Though I have many experiences teaching visual art to children, adolescents and adults in an array of situations—community centers, urban schools, universities, I initially found that inmates were very attentive students, who once they understood instruction, eagerly focused upon art processes.  Our conversations frequently referred to the relaxing and un-stressful environment of Artmaking classroom. One inmate even wrote a brief testimonial about the value of esthetic experience in his own life.  (A pdf copy is attached from inmate at ISP)  He is not alone in finding benefit from visual art classes, despite having little prior experience with art in corrections, or any pretense of being a visual artist.  Except for his literacy and willingness to share his opinions in writing, his view is typical of most inmates, who come to discover a sense of personal worth through the activity of drawing and painting.  My classes also include many occasions for conversations about artistic meaning, the purposes of art, and the difficulties of manipulating media to create convincing artifacts.

A theme surfacing in conversations with inmates is the absence of hobby programs that enable regular practice.  I understand the value of hobby programs, yet am careful to distinguish my programs, from a routine opportunity to practice a hobby or craft skill.  My program is different because the work is not really about activity to create products, and pass the time; it is more about discovering ways to transform perception, spatial awareness and memory into a representation.  The concept is never to produce the perfect example, it is always to reach for different horizon. Some products do emerge from the process, the time goes by pleasantly for most.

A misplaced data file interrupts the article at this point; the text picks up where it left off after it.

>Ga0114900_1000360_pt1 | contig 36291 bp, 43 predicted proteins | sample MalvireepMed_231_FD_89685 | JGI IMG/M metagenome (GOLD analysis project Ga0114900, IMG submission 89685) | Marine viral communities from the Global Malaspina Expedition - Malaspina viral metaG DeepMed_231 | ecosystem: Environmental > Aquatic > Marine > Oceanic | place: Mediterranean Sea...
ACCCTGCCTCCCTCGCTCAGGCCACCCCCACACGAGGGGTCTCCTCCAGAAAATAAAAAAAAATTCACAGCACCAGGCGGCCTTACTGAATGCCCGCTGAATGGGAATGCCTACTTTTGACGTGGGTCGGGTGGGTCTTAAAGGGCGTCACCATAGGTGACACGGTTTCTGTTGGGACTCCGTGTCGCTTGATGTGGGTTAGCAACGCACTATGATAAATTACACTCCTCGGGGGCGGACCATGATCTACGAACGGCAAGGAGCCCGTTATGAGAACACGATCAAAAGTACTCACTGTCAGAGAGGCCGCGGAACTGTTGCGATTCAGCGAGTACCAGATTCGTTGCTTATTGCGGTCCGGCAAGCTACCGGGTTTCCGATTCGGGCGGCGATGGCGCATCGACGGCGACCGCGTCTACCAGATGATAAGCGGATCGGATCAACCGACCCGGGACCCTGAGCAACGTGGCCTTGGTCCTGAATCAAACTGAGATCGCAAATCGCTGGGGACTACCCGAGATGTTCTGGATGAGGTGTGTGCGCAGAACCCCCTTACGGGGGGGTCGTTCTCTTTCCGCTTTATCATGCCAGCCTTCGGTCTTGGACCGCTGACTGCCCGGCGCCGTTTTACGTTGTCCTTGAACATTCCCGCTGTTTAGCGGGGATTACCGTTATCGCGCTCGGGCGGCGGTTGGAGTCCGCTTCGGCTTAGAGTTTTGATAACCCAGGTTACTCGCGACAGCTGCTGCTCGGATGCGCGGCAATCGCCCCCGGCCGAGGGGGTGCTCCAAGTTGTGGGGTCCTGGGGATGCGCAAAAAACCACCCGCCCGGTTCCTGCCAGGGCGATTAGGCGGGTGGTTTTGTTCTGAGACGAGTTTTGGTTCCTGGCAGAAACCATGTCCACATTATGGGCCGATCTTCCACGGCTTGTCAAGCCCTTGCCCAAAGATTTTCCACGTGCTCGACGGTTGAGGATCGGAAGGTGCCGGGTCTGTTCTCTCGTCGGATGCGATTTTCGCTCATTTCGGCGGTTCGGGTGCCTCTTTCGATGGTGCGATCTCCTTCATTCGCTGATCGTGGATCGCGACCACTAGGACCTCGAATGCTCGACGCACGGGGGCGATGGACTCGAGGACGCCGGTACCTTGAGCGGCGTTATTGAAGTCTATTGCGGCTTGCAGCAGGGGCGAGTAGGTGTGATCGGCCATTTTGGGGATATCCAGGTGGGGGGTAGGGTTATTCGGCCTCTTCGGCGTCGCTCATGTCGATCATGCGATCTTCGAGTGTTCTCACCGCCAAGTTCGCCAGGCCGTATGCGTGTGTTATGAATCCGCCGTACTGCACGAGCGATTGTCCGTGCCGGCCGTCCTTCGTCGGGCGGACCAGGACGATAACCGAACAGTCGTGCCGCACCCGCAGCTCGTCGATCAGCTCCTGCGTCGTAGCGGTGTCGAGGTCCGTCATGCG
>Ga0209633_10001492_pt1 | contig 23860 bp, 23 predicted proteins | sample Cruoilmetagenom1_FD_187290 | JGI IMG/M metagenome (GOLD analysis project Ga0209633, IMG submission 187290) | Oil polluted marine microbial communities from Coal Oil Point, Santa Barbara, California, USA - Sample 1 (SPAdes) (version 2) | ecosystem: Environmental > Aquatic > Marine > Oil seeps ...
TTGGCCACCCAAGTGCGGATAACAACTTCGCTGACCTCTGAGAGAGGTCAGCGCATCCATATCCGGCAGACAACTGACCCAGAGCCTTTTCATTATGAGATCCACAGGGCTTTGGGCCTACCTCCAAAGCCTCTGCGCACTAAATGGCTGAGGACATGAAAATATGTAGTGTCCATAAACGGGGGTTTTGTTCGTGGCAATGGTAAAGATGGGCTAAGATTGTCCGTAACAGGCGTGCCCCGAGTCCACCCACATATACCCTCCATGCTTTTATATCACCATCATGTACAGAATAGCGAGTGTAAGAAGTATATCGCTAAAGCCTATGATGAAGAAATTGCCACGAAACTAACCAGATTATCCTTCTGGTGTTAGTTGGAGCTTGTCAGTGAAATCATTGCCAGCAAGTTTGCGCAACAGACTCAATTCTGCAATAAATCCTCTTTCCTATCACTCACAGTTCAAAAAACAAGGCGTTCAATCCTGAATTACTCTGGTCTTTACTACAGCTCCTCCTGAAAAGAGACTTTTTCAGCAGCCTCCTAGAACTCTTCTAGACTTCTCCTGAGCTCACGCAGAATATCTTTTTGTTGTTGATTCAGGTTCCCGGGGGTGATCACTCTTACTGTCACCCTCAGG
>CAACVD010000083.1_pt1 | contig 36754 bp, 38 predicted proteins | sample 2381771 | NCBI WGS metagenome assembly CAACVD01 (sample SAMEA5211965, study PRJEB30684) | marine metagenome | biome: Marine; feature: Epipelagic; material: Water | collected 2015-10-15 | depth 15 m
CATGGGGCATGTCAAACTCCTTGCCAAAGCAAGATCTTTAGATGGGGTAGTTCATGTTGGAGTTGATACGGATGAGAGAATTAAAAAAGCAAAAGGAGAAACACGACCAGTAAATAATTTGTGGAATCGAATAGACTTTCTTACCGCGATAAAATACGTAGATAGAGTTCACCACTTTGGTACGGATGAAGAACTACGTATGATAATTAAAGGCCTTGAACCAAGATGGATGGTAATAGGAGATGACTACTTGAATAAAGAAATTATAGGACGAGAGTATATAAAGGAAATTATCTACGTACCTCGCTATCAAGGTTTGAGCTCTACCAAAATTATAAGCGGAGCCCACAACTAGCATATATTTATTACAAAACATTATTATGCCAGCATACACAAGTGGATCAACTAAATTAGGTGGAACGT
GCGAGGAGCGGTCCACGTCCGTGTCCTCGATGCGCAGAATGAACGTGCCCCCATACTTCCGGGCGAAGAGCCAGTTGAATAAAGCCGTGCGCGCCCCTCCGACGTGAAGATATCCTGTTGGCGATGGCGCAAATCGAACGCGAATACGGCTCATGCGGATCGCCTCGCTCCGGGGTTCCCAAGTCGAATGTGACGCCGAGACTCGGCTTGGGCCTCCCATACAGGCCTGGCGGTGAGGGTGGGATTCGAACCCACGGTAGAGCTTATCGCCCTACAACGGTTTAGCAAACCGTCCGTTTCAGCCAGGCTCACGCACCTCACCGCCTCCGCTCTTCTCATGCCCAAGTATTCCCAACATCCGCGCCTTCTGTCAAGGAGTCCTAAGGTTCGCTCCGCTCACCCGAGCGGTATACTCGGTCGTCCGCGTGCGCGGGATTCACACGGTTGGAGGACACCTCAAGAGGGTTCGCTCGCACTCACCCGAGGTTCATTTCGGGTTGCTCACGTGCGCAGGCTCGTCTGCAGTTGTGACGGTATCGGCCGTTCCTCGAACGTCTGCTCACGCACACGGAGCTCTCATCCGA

This is a challenge for many individuals who have adjusted to rules-based environment. (The adjustment to prison rules is also a factor in performing my job as an art teacher with appropriate concerns for personal safety, regard for security, and respect for individuals and procedures that run the place.)  I have observed that though Dept of Corrections has included the word “Rehabilitation” in its name, Custody Officers have little opportunity, or knowledge of reform.  I have met several who apply community policing methods to run their yards by getting to know attitudes of inmates through routine practice of communication.  This has the added benefit of expanding the information about inmates, and also addresses problems while relatively small.  This is not the same as longer-term process of rehabilitation, which except for the significant and ongoing effort to maintain security and the routines of prison life, is not the same as engaging rehabilitation.  Custody officers are clear on the professional separation between custody and rehabilitation.  It not that they are the problem, it is simply not within the role/job description/expertise.